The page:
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Dr. Michael
Dr. Michael, Psychologist
Category: Mental Health
Satisfied Customers: 2177
Experience:  Licensed Ph.D. Clinical Health Psychology with 30 years of experience in private practive and as a clinical psychology university professor.
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I was on Cymbalta for 10 years for fibromyalgia and I guess

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I was on Cymbalta for 10 years for fibromyalgia and I guess anxiety/depression. I found the Cymbalta to make me just 'not feel' and weaned off of it. Definitely needed something so doc put me on Prozac but after 1.5 weeks, I am getting panic attack-like symptoms. The fibromyalgia pain is back with a vengeance also. Any suggestions? Do I need to take Cymbalta? Was taking 60MG and doc put me all the way up to 120MG before I weaned off.
Submitted: 4 years ago.
Category: Mental Health
Expert:  Dr. Michael replied 4 years ago.
Hello. I believe I can be of help to you with this issue.

A newer, closer 'family member' to Cymbalta is an antidepressant called Effexor. More expensive, but also more specific and fewer side effects for some patients. You should talk to your doctor about going back onto Cymbalta or trying Effexor, rather than Prozac. You should be able to move from Cymbalta to Effexor with relative ease; So I'd talk to my doctor about trying Cymbalta and if this doesn't work, discuss trying this switch to Effexor.

There is growing recognition that fibromyalgia is truly a physiologically-based disorder but may have many different 'causes' for different people. Also, it is a disorder that is highly 'reactive' to anxiety, stress and mood changes e.g., many patients' symptoms get much worse when they are stressed emotionally or under physical fatigue, or when daily conflicts are building up. I'm concerned about whether you have a multi-component intervention approach going for your fibro. This would include gentle stretching exercises and some mindfulness activity such as yoga or meditation, spending regular time in a warm bath, sauna or hot tub if this helps your particular fibro symptom. Forms of cognitive behavioral therapy can reduce pain symptoms as well. I don't believe that fibromyalgia is 'psychological', but it is clear from available research that stress, anxiety, fatigue and daily conflicts/hassles exacerbates symptoms for many people. I'm going to pause here and solicit your feedback to this response so for.
Customer: replied 4 years ago.

Thank you for your response. One additional piece of information, in 1964 at the age of 9 I had a non-cancerous thyroidectomy. Although tests show normal, I do know there is some connection between thyroid and fibro. I do try to stretch and usually must stretch before I am even able to sleep. I did fairly well with the fibro with the Cymbalta but it just made me 'not feel' and I never really felt all that happy, just maybe not depressed. So I wanted to get off the Cymbalta (against doctor's wishes) but the only way to see if I still need medication is to get off of it and then see what happens.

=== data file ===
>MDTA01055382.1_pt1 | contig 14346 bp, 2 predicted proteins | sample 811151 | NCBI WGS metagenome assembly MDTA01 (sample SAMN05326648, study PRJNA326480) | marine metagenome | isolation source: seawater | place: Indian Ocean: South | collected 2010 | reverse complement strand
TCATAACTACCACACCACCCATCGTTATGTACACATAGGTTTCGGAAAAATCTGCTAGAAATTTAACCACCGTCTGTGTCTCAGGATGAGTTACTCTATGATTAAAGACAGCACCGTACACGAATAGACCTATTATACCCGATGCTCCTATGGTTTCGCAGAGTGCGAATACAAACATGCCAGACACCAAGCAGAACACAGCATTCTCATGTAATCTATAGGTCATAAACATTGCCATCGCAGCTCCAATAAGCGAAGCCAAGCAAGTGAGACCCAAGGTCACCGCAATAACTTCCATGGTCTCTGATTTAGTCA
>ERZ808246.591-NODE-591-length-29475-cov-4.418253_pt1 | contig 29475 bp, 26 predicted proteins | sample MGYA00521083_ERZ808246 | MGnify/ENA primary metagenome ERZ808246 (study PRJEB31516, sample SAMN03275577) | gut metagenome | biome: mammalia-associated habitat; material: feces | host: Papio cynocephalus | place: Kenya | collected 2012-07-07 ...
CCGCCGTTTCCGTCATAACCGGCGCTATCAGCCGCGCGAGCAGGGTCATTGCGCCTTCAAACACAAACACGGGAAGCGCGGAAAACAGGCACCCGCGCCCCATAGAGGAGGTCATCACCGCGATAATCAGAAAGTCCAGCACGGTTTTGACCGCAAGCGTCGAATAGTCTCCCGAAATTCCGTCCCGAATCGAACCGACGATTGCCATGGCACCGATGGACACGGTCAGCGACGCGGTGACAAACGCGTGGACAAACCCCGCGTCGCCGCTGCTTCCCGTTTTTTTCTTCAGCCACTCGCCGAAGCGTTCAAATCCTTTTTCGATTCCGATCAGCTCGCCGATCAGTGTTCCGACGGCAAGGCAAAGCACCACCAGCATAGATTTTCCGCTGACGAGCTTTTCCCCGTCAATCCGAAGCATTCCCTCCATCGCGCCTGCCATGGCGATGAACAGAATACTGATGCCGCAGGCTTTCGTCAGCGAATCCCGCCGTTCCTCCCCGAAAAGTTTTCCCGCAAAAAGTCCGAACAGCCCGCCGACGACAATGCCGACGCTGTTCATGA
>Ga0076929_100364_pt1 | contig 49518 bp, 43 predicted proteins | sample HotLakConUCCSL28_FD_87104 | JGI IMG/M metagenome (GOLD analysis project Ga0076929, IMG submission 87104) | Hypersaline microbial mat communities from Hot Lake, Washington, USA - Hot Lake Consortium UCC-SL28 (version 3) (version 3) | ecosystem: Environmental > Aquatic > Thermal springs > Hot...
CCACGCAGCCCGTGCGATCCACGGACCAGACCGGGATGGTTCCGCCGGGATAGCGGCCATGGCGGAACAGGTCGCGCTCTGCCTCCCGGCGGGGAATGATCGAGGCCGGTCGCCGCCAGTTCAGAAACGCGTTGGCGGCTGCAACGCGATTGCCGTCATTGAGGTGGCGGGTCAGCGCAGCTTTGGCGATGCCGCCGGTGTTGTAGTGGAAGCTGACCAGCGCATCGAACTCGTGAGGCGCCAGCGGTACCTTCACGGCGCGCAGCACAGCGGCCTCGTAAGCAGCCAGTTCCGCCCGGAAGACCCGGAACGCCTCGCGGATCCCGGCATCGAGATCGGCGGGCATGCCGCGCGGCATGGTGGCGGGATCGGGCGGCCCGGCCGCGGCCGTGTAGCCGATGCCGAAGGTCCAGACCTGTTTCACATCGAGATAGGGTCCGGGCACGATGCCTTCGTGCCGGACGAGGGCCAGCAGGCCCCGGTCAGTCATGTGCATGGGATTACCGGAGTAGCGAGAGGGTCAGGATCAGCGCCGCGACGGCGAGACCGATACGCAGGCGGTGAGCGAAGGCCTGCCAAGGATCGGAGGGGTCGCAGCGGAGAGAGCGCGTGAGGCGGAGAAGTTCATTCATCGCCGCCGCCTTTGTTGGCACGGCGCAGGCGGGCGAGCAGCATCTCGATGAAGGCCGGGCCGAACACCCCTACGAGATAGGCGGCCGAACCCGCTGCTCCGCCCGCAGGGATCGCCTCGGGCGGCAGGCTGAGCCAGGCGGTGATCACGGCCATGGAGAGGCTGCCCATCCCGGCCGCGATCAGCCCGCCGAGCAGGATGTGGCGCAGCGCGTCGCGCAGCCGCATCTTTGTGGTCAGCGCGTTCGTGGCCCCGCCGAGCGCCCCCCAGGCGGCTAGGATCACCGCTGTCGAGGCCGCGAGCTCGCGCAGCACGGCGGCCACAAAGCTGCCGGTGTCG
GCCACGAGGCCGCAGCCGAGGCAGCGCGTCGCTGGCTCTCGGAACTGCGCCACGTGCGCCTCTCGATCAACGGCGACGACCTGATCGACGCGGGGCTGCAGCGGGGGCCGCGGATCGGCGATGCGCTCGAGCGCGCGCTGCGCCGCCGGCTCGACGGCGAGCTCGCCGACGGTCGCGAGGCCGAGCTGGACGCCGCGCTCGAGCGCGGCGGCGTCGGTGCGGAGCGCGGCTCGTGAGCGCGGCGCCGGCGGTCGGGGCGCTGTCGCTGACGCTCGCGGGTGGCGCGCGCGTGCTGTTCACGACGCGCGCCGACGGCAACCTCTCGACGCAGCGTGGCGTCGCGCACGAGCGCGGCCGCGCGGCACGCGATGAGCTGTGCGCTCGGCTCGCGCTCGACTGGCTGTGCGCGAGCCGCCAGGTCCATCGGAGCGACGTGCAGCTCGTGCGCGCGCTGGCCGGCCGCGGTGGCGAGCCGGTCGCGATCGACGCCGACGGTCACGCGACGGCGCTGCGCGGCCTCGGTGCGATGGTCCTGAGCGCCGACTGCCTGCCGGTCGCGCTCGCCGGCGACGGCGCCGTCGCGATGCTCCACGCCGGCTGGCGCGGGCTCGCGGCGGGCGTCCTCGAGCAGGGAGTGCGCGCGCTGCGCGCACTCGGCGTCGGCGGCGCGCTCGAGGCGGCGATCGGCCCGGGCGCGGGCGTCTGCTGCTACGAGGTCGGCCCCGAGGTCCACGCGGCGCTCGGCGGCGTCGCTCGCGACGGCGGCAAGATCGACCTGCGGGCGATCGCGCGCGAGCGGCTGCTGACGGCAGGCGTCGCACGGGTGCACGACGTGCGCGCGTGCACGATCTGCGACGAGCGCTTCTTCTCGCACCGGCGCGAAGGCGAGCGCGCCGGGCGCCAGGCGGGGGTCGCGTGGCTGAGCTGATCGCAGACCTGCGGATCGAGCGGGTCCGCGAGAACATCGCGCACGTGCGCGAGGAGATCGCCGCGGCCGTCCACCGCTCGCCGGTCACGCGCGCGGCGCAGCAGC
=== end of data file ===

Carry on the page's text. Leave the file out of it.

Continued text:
I do think I need medication. I am getting minor panic buildup when it starts to get dark. I do need cognitive therapy but am not doing that right now. I just called doc and he put me on Prozac but I don't think it is enough.


So you think perhaps I would use Prozac and Effexor - or Effexor and Cymbalta?

Expert:  Dr. Michael replied 4 years ago.
You wouldn't use combinations of any of these medications, ever. You'd try one of them; adjust the dose over time, then perhaps switch if you found it wasn't helping you. But you wouldn't ever take two of them at a time. Switching from Prozac to Effexor would be harder (side effect-wise) than being on Cymbalta and then switching to Effexor.

I'd encourage the cognitive therapy. The fact that time of day and situational cues in the environment (getting dark outside), can cause you to feel anxiety or panic, shows that you've developed some emotional reactions that are classically conditioned or learned. So this is a real tip-off that cognitive-behavioral therapy might help.

Here are a couple of self-help workbooks you should look at because they are based on empirically-supported or validated treatments for anxiety/depression:

If you work on these with seriousness and diligence, you'll learn some helpful emotionl regulation coping skills, guaranteed. It won't eliminate your depression or fibro, but I can assure you that if you take them seriously, you'll get help and it will help prepare you for therapy with a cog-behavioral therapist or someone who practices Acceptance and Commitment Therapy or ACT, which is a variant of CBT.

I hope this information is helpful to you. Please click on the green Accept button at the bottom of the screen. Let me know if I've overlooked any aspect of your question.
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